On 17 March 2018 Lyric Opera of Chicago will premiere the 2016 opera Fellow Travelers by Gregory Spears (with a libretto by Greg Pierce, based on the novel by Thomas Mallon. Mallon’s 2007 novel offered fresh perspectives on the paranoiac investigations of McCarthy-era Washington, DC, through the lens of a gay relationship.

A newly discovered song by Alma Mahler

It is well known that in addition to the fourteen songs by Alma Mahler published in her lifetime, several dozen more - perhaps as many as one hundred - were written and have been lost or destroyed.

Glyndebourne Opera Cup 2018: semi-finalists announced

The semi-finalists for the first Glyndebourne Opera Cup have been announced. Following a worldwide search that attracted nearly 200 entries, and preliminary rounds in Berlin, London and Philadelphia, 23 singers aged 21-28 have been chosen to compete in the semi-final at Glyndebourne on 22 March.

ENO announces Studio Live casts and three new Harewood Artists

English National Opera (ENO) has announced the casts for Acis and Galatea and Paul Bunyan, 2018’s two ENO Studio Live productions. ENO Studio Live forms part of ENO Outside which takes ENO’s work to arts-engaged audiences that may not have considered opera before, presenting the immense power of opera in more intimate studio and theatre environments.

OPERA TODAY ARCHIVES »

Commentary

David DQ Lee (Photo courtesy Atma Classique)
24 Jun 2007

Countertenor David DQ Lee: Winning Hearts and Minds at Cardiff Singer of the World

Perhaps it is a sign that, at last, the countertenor voice has come of age in the hearts and minds of both audiences and the opera establishment.

Above: David DQ Lee
Photo courtesy Atma Classique

 

If we take the bi-annual Cardiff Singer of the World competition as a litmus test, we can see that in the last 3 competitions, in 2003, 2005 and the recently completed 2007 there has been a small but steady increase in the voice-type’s presence on the finalist’s stage and an ever-better result. From Matthias Rexroth four years ago, to Sergejs Jegers in 2005, to this year’s winner of his Concert competition on the 12th June, David DQ Lee, a pattern of ever increasing success is emerging.

What the Korean-Canadian countertenor also demonstrated with verve and style last week was his ability to present repertoire not traditionally associated with the voice-type and make it his own. His mix of excellent technique, careful preparation with text, instinctive musicality and a strong stage presence that could inhabit any role or poetic ideal required, was a winning combination with both judges and the audience, and again demonstrated how far the music world has come in its perception of countertenors. If David DQ Lee has in large part others to thank for this growing acceptance of repertoire covering some 300 years, then he is the first to acknowledge that debt. It was this — and other debts — which he was happy to discuss when I caught up with him in Cardiff just days after his Concert win.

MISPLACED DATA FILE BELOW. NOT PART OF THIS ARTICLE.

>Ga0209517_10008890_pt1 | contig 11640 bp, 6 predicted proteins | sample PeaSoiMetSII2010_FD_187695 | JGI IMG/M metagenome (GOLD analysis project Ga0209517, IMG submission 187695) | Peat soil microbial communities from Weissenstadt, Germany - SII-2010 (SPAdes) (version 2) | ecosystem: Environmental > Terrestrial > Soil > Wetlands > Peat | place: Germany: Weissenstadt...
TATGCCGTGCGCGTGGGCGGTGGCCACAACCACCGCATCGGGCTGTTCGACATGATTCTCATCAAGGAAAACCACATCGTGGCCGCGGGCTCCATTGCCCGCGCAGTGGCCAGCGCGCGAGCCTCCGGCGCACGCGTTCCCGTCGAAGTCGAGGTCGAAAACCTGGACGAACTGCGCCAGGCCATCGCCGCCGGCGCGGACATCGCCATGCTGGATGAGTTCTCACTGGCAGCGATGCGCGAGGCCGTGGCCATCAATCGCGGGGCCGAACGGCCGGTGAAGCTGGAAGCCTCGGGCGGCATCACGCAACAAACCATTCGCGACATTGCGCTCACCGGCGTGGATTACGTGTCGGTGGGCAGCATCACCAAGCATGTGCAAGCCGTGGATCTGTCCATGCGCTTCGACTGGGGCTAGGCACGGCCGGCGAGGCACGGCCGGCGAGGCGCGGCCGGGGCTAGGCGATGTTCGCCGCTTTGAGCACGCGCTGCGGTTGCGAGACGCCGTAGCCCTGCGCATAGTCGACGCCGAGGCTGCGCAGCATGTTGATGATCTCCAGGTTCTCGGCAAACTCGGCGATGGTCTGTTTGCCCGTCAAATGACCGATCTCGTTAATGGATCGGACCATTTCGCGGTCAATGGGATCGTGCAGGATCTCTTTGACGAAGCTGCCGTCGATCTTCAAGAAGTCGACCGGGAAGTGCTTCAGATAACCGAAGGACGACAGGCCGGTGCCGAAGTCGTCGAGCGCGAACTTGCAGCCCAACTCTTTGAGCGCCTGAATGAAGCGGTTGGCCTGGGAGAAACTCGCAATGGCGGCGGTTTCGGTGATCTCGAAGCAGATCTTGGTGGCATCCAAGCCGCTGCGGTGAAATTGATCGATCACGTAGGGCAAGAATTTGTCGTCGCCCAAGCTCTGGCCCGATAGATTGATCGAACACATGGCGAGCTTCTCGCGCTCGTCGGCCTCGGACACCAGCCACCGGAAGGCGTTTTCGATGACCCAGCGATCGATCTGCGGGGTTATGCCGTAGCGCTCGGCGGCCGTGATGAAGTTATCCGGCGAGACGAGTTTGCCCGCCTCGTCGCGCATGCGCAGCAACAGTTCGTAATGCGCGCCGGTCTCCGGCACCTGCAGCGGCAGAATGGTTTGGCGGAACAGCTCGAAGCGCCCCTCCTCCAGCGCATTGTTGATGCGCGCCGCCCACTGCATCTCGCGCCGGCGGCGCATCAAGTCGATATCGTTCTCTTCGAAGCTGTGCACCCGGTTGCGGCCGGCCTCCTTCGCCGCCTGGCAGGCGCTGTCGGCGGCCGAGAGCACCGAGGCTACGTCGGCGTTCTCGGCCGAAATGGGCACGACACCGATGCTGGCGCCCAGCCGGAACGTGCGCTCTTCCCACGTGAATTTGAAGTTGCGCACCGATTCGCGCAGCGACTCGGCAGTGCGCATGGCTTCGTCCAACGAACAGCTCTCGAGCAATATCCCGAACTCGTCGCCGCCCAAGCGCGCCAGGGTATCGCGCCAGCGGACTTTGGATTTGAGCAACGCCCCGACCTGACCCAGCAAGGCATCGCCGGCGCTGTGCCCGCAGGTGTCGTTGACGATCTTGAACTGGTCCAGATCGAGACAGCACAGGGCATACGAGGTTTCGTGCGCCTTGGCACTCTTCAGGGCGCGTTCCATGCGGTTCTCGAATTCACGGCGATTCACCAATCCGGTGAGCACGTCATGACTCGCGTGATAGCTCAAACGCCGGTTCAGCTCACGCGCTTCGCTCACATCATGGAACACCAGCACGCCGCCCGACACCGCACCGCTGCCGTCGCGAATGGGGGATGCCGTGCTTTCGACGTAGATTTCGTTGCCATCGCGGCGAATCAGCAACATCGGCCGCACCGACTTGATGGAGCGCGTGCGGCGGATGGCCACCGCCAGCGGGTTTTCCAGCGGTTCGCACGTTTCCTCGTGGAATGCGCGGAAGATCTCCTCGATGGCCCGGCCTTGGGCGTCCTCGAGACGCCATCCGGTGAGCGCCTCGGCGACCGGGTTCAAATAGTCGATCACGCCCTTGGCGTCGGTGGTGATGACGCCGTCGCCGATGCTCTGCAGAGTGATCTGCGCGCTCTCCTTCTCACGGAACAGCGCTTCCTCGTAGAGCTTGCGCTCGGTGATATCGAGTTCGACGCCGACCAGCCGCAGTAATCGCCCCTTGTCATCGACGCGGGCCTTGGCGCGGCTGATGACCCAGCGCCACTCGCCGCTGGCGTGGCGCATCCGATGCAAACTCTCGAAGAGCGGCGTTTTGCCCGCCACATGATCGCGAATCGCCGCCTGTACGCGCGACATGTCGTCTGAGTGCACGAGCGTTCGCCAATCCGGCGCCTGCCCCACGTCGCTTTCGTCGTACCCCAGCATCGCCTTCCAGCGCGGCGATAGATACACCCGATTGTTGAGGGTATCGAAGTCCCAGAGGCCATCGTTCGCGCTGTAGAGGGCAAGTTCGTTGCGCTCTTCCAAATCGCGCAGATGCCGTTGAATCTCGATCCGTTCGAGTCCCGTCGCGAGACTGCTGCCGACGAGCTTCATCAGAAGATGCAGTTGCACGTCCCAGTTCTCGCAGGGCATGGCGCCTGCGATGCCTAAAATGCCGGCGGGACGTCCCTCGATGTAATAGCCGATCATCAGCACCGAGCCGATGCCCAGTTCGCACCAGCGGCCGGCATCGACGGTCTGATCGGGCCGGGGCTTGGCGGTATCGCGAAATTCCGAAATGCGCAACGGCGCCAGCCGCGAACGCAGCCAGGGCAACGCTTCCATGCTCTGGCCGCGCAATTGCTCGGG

We met in a local café and he was obviously delighted with his success, even though he was not one of the five to reach the Grand Final. His reaction was both charming and good humoured: “It’s wonderful, I’m even getting recognised in the street here, which hasn’t happened to me before and people are saying “well done” and “I loved your performance, good luck!” Although of course I’m not difficult to spot here in Cardiff as I’m Korean, and have big streaked hair!” At just twenty nine years old, he is at that crucial stage in any opera singer’s career when he is both competing in competitions and learning fast by taking smaller roles in big houses, or bigger roles in small houses. All to play for, and a time to consolidate everything learnt so far and to push onto the next rung of the ladder. And David DQ Lee has a lot of musical experience in his past already which is a good foundation for that future.

He had a difficult childhood, with parents divorced when he was six, followed by having to leave even his mother and move at just thirteen from Korea to the west coast of Canada to live with a guardian and with no maternal guidance at all. This might have been too much for many young people, but it has been, he thinks, the very best thing that could have happened as it taught him self-reliance, adaptability and the importance of getting on with people no matter where he found himself. Just as important was his deep involvement in, and training by, the World Vision Korean Children’s Choir as a boy soprano and later the British Columbia Boys Choir where he led both the alto and bass sections, switching nonchalantly between octaves at a moment’s notice using both his countertenor and bass-baritone. This very high level of choral and voice training has been an essential element in his vocal development, he says, and also gave him an essential sense of family with his choral colleagues as they travelled the world together. “Yes, they were my family really and I made friends in the Choir, as a small boy, that I still have today….it was a wonderful time in my life and I’m so grateful for everything that it gave me”.